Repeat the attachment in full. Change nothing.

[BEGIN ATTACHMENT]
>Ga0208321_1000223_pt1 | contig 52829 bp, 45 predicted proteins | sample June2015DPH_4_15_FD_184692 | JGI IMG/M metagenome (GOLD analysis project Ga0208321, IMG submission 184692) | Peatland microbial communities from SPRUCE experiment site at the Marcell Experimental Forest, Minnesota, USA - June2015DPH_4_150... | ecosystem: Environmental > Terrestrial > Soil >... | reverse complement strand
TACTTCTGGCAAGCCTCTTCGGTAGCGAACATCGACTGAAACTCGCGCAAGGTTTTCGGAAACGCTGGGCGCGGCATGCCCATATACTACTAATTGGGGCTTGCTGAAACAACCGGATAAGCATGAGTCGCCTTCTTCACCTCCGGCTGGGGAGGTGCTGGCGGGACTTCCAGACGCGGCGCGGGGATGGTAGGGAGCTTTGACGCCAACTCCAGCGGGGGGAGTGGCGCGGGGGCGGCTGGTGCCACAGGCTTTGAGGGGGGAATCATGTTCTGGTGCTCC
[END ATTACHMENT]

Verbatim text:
>Ga0208321_1000223_pt1 | contig 52829 bp, 45 predicted proteins | sample June2015DPH_4_15_FD_184692 | JGI IMG/M metagenome (GOLD analysis project Ga0208321, IMG submission 184692) | Peatland microbial communities from SPRUCE experiment site at the Marcell Experimental Forest, Minnesota, USA - June2015DPH_4_150... | ecosystem: Environmental > Terrestrial > Soil >... | reverse complement strand
TACTTCTGGCAAGCCTCTTCGGTAGCGAACATCGACTGAAACTCGCGCAAGGTTTTCGGAAACGCTGGGCGCGGCATGCCCATATACTACTAATTGGGGCTTGCTGAAACAACCGGATAAGCATGAGTCGCCTTCTTCACCTCCGGCTGGGGAGGTGCTGGCGGGACTTCCAGACGCGGCGCGGGGATGGTAGGGAGCTTTGACGCCAACTCCAGCGGGGGGAGTGGCGCGGGGGCGGCTGGTGCCACAGGCTTTGAGGGGGGAATCATGTTCTGGTGCTCC